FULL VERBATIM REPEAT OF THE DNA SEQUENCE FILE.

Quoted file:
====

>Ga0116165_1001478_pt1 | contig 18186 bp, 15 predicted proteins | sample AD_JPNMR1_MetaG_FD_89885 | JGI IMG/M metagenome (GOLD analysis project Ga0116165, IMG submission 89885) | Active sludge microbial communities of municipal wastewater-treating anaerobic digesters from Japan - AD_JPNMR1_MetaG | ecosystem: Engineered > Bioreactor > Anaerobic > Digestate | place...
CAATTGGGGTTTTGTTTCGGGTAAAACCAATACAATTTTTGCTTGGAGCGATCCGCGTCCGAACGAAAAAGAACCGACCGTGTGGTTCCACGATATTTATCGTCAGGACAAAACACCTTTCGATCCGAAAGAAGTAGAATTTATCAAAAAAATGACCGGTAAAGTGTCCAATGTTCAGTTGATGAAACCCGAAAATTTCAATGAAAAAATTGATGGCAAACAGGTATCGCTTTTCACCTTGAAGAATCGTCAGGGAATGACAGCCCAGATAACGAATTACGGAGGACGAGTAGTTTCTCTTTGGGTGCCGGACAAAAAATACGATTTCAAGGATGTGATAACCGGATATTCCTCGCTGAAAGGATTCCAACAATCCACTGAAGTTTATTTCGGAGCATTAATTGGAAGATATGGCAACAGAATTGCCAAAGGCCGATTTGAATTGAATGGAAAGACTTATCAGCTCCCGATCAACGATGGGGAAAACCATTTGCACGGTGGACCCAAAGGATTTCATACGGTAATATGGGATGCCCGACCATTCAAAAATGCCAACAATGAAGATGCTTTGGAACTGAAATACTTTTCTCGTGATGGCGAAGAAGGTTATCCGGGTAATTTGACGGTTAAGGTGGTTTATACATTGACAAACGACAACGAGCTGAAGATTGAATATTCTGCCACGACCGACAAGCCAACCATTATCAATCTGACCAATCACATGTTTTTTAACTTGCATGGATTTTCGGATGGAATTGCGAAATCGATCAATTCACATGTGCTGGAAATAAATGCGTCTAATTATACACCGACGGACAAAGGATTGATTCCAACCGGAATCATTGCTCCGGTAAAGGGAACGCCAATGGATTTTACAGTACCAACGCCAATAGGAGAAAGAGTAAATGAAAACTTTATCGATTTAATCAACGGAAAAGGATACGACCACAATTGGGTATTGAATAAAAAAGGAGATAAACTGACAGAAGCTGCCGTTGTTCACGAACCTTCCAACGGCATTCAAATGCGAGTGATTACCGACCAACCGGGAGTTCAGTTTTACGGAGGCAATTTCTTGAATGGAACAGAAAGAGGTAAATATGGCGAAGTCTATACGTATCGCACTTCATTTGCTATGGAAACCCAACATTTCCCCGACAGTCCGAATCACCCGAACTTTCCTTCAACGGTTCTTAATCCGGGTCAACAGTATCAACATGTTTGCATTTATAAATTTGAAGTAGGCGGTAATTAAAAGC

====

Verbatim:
>Ga0116165_1001478_pt1 | contig 18186 bp, 15 predicted proteins | sample AD_JPNMR1_MetaG_FD_89885 | JGI IMG/M metagenome (GOLD analysis project Ga0116165, IMG submission 89885) | Active sludge microbial communities of municipal wastewater-treating anaerobic digesters from Japan - AD_JPNMR1_MetaG | ecosystem: Engineered > Bioreactor > Anaerobic > Digestate | place...
CAATTGGGGTTTTGTTTCGGGTAAAACCAATACAATTTTTGCTTGGAGCGATCCGCGTCCGAACGAAAAAGAACCGACCGTGTGGTTCCACGATATTTATCGTCAGGACAAAACACCTTTCGATCCGAAAGAAGTAGAATTTATCAAAAAAATGACCGGTAAAGTGTCCAATGTTCAGTTGATGAAACCCGAAAATTTCAATGAAAAAATTGATGGCAAACAGGTATCGCTTTTCACCTTGAAGAATCGTCAGGGAATGACAGCCCAGATAACGAATTACGGAGGACGAGTAGTTTCTCTTTGGGTGCCGGACAAAAAATACGATTTCAAGGATGTGATAACCGGATATTCCTCGCTGAAAGGATTCCAACAATCCACTGAAGTTTATTTCGGAGCATTAATTGGAAGATATGGCAACAGAATTGCCAAAGGCCGATTTGAATTGAATGGAAAGACTTATCAGCTCCCGATCAACGATGGGGAAAACCATTTGCACGGTGGACCCAAAGGATTTCATACGGTAATATGGGATGCCCGACCATTCAAAAATGCCAACAATGAAGATGCTTTGGAACTGAAATACTTTTCTCGTGATGGCGAAGAAGGTTATCCGGGTAATTTGACGGTTAAGGTGGTTTATACATTGACAAACGACAACGAGCTGAAGATTGAATATTCTGCCACGACCGACAAGCCAACCATTATCAATCTGACCAATCACATGTTTTTTAACTTGCATGGATTTTCGGATGGAATTGCGAAATCGATCAATTCACATGTGCTGGAAATAAATGCGTCTAATTATACACCGACGGACAAAGGATTGATTCCAACCGGAATCATTGCTCCGGTAAAGGGAACGCCAATGGATTTTACAGTACCAACGCCAATAGGAGAAAGAGTAAATGAAAACTTTATCGATTTAATCAACGGAAAAGGATACGACCACAATTGGGTATTGAATAAAAAAGGAGATAAACTGACAGAAGCTGCCGTTGTTCACGAACCTTCCAACGGCATTCAAATGCGAGTGATTACCGACCAACCGGGAGTTCAGTTTTACGGAGGCAATTTCTTGAATGGAACAGAAAGAGGTAAATATGGCGAAGTCTATACGTATCGCACTTCATTTGCTATGGAAACCCAACATTTCCCCGACAGTCCGAATCACCCGAACTTTCCTTCAACGGTTCTTAATCCGGGTCAACAGTATCAACATGTTTGCATTTATAAATTTGAAGTAGGCGGTAATTAAAAGC